Grant helps Center for Social Development invest in poor

At the Center for Social Development (CSD) in the George Warren Brown School of Social Work, Director Michael W. Sherraden, Ph.D., and his faculty colleagues, staff and graduate students are dedicating themselves to addressing the root causes of poverty and finding solutions. To this end, the CSD has found a partner in the Ford Foundation, whose goals include asset-building to create better societies.

Over the years, the Ford Foundation has generously supported the CSD, the most recent being a $2.5 million grant — which the University must match on a one-to-one basis — supporting the creation of a permanent endowment for the CSD.

“The Ford Foundation has been very generous to many of the University’s programs and projects,” Chancellor Mark S. Wrighton said. “This recent gift will enable the Center for Social Development to support groundbreaking work that will improve lives and lift communities.

“It is a gift that keeps giving many times over, and for that we are very grateful.”

The central theory of asset-building is to invest in people to increase participation in the economy and involvement in society.

Sherraden’s idea — giving people individual development accounts (IDAs) to invest in life goals such as homes, education and businesses — is an asset-building concept gaining wide support because it increases participation in the economy, strengthens communities, encourages citizenship and harmony, and creates more responsive and effective human-service and community-development organizations.

“We are giving people the tools they need to increase saving and investment, not just giving them income for consumption,” said Sherraden, the Benjamin E. Youngdahl Professor of Social Development.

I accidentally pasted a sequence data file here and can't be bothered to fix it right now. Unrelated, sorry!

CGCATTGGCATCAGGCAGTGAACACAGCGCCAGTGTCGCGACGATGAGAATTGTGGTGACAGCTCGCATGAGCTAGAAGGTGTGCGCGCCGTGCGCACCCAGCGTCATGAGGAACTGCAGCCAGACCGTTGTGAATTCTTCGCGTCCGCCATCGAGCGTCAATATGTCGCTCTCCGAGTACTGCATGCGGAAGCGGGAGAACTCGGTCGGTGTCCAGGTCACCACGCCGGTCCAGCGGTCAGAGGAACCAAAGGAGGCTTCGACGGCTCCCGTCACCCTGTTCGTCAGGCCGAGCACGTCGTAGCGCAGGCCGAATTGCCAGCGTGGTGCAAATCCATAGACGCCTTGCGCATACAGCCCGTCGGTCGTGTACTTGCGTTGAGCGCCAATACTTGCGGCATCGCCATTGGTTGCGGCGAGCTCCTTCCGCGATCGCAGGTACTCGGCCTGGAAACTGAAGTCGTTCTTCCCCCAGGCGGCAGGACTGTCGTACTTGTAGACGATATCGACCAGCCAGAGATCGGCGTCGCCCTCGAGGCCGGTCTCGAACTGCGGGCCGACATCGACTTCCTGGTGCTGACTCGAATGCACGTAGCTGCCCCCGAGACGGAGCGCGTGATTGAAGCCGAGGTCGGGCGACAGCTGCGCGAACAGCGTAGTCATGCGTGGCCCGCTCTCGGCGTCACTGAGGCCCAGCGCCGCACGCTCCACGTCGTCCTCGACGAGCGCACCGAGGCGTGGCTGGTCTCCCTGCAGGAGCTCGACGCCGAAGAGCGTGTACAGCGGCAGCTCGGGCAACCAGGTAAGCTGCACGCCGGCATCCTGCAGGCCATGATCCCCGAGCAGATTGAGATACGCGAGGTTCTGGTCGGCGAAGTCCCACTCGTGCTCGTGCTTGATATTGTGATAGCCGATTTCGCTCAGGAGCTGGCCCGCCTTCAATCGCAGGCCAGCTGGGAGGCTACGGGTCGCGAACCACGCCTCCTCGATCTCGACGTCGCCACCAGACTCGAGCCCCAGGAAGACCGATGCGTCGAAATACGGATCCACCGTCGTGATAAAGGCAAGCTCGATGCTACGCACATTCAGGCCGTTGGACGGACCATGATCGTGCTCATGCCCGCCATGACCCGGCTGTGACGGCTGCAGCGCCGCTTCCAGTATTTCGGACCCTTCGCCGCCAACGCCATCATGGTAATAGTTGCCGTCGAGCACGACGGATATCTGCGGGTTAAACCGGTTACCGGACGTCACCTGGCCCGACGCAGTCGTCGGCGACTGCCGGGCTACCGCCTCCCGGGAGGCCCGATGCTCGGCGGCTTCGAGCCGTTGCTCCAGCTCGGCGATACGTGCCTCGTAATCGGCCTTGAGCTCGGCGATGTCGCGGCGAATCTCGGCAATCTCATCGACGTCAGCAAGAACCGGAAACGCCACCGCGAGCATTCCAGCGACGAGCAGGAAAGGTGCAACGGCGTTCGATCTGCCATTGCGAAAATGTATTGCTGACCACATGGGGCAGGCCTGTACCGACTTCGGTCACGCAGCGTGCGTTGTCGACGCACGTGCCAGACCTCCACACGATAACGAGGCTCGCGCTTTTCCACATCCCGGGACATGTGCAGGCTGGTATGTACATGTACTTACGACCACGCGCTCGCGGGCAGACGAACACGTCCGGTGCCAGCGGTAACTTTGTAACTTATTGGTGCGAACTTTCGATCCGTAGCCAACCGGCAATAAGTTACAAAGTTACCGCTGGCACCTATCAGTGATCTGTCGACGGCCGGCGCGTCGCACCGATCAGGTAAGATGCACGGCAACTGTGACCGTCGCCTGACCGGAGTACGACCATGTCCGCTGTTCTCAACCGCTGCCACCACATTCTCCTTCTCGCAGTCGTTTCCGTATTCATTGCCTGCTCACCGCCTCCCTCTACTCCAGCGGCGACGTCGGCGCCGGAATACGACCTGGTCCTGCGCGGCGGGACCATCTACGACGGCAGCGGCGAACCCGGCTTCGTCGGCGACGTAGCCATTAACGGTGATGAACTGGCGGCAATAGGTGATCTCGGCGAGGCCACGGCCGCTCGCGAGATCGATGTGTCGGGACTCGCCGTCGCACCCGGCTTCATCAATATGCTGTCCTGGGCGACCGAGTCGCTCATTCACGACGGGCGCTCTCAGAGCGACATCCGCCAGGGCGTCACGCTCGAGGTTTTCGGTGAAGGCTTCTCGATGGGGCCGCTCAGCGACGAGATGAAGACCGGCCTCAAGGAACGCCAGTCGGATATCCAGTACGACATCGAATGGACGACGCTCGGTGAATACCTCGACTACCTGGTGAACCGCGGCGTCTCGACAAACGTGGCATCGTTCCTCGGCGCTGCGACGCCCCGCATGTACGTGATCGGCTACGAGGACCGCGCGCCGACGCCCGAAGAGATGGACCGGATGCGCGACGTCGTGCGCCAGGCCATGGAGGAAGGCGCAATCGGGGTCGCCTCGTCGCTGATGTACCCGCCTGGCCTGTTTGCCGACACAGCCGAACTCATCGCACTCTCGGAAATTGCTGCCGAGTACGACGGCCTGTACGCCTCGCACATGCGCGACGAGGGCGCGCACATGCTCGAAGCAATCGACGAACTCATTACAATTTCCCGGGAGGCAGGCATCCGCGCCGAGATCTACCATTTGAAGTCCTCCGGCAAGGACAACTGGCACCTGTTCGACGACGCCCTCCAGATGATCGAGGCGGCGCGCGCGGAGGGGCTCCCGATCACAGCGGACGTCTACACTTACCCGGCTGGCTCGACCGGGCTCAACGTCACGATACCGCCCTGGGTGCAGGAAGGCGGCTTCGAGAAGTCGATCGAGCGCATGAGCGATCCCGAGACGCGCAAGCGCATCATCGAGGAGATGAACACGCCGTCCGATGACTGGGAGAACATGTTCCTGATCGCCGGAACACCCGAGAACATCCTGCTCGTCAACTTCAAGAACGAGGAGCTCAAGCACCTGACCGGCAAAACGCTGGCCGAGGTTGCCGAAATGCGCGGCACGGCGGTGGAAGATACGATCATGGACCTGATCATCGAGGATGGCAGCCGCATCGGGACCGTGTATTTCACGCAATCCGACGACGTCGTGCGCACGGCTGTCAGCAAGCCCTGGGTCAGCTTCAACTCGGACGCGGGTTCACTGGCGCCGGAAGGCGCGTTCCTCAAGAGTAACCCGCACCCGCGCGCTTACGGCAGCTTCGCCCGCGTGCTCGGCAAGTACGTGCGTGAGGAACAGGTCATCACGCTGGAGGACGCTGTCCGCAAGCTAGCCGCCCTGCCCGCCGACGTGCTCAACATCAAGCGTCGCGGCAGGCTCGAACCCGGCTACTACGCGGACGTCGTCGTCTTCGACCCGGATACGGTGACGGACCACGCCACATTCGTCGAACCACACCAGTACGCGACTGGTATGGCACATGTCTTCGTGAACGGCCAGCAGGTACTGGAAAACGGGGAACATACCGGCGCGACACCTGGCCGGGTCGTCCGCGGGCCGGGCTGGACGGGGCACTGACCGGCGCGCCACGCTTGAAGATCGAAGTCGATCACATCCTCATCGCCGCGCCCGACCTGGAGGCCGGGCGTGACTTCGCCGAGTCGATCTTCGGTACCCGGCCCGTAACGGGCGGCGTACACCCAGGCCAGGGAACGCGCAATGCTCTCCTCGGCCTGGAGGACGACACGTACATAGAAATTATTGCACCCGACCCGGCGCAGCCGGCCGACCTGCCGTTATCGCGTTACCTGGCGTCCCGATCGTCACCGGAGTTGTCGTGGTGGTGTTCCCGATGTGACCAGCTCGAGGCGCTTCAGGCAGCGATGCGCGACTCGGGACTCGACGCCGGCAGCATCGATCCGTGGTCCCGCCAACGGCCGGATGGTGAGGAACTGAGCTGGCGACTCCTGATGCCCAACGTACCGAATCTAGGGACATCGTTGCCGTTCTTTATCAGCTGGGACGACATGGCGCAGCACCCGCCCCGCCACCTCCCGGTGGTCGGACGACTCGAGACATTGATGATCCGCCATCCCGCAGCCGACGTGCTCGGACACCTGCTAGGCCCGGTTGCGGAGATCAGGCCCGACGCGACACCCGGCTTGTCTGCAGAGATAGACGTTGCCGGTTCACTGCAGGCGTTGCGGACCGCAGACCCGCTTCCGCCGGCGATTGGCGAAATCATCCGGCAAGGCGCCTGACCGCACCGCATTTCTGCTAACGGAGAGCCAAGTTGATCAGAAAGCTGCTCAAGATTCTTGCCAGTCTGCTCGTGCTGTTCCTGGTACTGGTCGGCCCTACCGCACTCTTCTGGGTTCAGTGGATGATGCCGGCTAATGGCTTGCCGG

He noted the CSD is close to concluding a national research project spanning eight years and 13 sites. Another large study now under way is testing savings accounts for children.

“Building equity among low-income people is an approach to poverty reduction that produces multiple benefits,” said Edward F. Lawlor, Ph.D., dean of the School of Social Work and the William E. Gordon Professor. “The Center for Social Development shows governments how to invest in their people.

“Because of the great success of these research studies, asset-building is having an impact on new policy. The idea of matching savings, which was unknown in public policy just a few years ago, is becoming more common.”

Indeed, the CSD has participated in drafting legislation at both the state and federal levels; more than 35 states have some type of IDA policy. The concept is also spreading internationally.

The Ford Foundation is an independent, nonprofit, grant-making organization. For more than 50 years, it has worked to strengthen democratic values, reduce poverty and injustice, promote international cooperation and advance human achievement.

Headquartered in New York, the foundation also makes grants through offices in Africa, Asia and Latin America. Since its inception, the foundation has provided more than $12 billion in grants, projects and loans.

Its Asset Building & Community Development Program is a recognized leader in the field. It provides support for building human, social, financial and environmental assets that enable people and their communities to expand opportunities and participate more effectively in society.

“The Ford Foundation grant gives us the resources to capitalize on our successes and keep up the momentum,” Sherraden said. “We are extremely grateful for their interest in the CSD and support of our research.”